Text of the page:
Courtesy the Lilly Library.
Emily Van Duyne on Loving, and Misunderstanding, an Icon
Found on LitHub.com
Continue reading "No One Gets Sylvia Plath"
In researching my book-in-progress, Loving Sylvia Plath, I came upon a 2019 article in the Los Angeles Review of Books called “Who Gets Emily Dickinson?” Not, as the title suggests, a piece about who has the privilege of understanding the enigmatic poet’s work and life; it was instead a complex treatment of ownership. Dickinson famously eschewed marriage, and died single, making the question of who inherited her work exactly that—a question. Dickinson insisted during her lifetime that only she got herself, reportedly telling her niece, as they stood in her small bedroom which doubled as her writing study, “Mattie—Here’s freedom!” and made, with an imaginary key, to lock the door from within.
CC's Road Home, by Leah B. Eskine, is a young adult novel that takes place in the early sixties. It is a story about teenage pregnancy in an era where the subject was gingerly tiptoed around. Back then, shame would rain down even on a family of any young pregnant unwed girl.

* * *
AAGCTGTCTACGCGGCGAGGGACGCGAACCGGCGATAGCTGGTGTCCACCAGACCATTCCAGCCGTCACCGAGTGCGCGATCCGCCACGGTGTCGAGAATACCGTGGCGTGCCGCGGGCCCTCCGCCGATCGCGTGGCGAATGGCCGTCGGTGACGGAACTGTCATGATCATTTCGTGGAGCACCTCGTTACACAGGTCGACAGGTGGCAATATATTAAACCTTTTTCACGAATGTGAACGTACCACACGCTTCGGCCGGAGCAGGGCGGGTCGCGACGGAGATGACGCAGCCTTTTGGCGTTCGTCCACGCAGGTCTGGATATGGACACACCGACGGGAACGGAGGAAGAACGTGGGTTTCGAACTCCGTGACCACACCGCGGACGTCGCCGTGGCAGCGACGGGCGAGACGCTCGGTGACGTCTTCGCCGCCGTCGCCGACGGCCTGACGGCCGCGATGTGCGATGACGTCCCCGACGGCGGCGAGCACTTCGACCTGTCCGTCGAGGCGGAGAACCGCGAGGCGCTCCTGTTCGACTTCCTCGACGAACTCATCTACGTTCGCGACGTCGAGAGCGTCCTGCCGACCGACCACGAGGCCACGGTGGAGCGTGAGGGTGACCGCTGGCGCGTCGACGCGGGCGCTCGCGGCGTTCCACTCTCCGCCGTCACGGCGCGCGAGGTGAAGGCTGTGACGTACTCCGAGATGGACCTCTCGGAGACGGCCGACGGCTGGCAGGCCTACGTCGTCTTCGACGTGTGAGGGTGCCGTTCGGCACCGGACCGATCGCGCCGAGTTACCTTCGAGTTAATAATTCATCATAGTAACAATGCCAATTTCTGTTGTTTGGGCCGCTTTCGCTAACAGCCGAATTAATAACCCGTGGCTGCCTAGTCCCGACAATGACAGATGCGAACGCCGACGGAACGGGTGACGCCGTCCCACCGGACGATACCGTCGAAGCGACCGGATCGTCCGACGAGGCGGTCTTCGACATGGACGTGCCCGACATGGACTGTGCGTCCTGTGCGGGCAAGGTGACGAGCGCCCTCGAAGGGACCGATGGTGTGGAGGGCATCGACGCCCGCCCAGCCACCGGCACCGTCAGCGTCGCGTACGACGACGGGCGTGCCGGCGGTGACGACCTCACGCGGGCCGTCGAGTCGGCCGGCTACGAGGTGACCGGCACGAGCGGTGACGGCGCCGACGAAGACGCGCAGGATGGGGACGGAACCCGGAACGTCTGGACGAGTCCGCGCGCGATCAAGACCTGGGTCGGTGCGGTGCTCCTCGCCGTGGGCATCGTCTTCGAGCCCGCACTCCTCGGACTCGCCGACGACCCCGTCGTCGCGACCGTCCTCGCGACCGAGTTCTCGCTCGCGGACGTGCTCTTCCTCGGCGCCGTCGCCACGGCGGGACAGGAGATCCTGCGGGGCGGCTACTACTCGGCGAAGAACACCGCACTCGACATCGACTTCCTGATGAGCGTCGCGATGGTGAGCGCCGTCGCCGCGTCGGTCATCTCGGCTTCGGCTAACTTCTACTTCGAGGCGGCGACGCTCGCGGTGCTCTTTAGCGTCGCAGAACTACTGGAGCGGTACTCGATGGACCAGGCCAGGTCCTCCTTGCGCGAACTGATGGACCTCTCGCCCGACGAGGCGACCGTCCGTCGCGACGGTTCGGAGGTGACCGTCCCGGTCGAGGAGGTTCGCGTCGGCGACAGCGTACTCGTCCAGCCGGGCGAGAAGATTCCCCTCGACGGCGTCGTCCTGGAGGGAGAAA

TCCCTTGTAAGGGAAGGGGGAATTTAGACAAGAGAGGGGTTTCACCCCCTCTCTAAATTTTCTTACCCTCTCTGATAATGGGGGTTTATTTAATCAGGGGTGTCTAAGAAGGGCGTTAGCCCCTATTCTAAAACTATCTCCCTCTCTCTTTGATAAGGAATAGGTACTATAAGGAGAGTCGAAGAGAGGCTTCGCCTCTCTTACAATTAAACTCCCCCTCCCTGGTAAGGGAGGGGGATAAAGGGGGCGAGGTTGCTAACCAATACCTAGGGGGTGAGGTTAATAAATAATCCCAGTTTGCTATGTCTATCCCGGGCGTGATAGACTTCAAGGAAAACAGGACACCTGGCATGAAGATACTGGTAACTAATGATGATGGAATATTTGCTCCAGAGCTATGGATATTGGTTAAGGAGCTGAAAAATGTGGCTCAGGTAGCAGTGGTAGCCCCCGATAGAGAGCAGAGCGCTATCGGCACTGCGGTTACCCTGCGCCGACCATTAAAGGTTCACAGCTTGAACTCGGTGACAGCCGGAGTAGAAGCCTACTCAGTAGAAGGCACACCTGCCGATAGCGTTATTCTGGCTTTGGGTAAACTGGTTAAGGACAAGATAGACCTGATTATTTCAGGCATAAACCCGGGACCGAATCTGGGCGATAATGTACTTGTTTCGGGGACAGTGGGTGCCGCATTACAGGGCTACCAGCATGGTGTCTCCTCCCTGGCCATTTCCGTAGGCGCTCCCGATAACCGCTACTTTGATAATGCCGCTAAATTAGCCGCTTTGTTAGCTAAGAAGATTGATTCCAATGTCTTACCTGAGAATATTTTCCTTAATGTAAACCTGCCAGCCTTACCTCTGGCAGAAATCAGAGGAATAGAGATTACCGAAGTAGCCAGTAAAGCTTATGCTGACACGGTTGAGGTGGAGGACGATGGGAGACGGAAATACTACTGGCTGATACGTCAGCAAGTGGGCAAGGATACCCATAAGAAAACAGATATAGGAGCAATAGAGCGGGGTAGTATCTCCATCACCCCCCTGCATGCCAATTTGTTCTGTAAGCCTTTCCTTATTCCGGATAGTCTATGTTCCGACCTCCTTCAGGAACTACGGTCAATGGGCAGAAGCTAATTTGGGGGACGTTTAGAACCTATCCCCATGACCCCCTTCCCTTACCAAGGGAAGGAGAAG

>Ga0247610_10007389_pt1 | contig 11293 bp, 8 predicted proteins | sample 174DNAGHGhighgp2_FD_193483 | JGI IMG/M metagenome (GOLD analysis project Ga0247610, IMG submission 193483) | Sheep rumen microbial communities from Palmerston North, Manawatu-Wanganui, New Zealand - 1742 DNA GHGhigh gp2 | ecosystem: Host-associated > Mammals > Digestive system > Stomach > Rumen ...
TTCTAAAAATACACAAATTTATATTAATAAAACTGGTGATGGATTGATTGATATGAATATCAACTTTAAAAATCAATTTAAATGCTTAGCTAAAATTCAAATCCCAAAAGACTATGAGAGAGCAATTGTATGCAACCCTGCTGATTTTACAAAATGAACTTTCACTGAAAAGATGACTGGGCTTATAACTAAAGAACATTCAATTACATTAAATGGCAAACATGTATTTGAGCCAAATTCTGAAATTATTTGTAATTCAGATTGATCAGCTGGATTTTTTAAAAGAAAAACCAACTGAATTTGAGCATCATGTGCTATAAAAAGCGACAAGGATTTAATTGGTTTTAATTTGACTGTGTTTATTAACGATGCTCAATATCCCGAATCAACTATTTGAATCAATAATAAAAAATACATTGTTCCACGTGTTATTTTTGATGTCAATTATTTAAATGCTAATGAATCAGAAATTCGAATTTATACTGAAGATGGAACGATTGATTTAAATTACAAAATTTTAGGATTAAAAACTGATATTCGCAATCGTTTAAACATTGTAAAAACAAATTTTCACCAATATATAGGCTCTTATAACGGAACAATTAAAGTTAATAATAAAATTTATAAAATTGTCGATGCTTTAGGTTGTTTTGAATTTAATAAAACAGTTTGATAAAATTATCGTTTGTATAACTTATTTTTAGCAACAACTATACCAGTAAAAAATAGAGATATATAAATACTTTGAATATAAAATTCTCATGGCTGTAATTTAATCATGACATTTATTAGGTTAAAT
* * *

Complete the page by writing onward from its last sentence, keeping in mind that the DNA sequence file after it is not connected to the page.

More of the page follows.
Continue reading "Book Review of "CC's Road Home", by Leah B. Eskine"
Eskine's beginning chapters captivates the reader who'll wonder why an estranged, alcoholic mother would be abandoning her teenage daughter. The protagonist, Cicely, also known as CC, is a sixteen-year-old girl from New Orleans whose mother is leaving her in Ruston, Louisiana, a small town in the northern part of the state. It isn't total abandonment; she is just relinquishing Cicely to the grandparents who own a small farm. It is a safe place where Cicely can hide away while she takes care of her problem. Back then, pregnant teens — unlike today — had no choice. They were kicked out of school, and if they were also employed, they were terminated. Where was a 16-year-old girl to turn?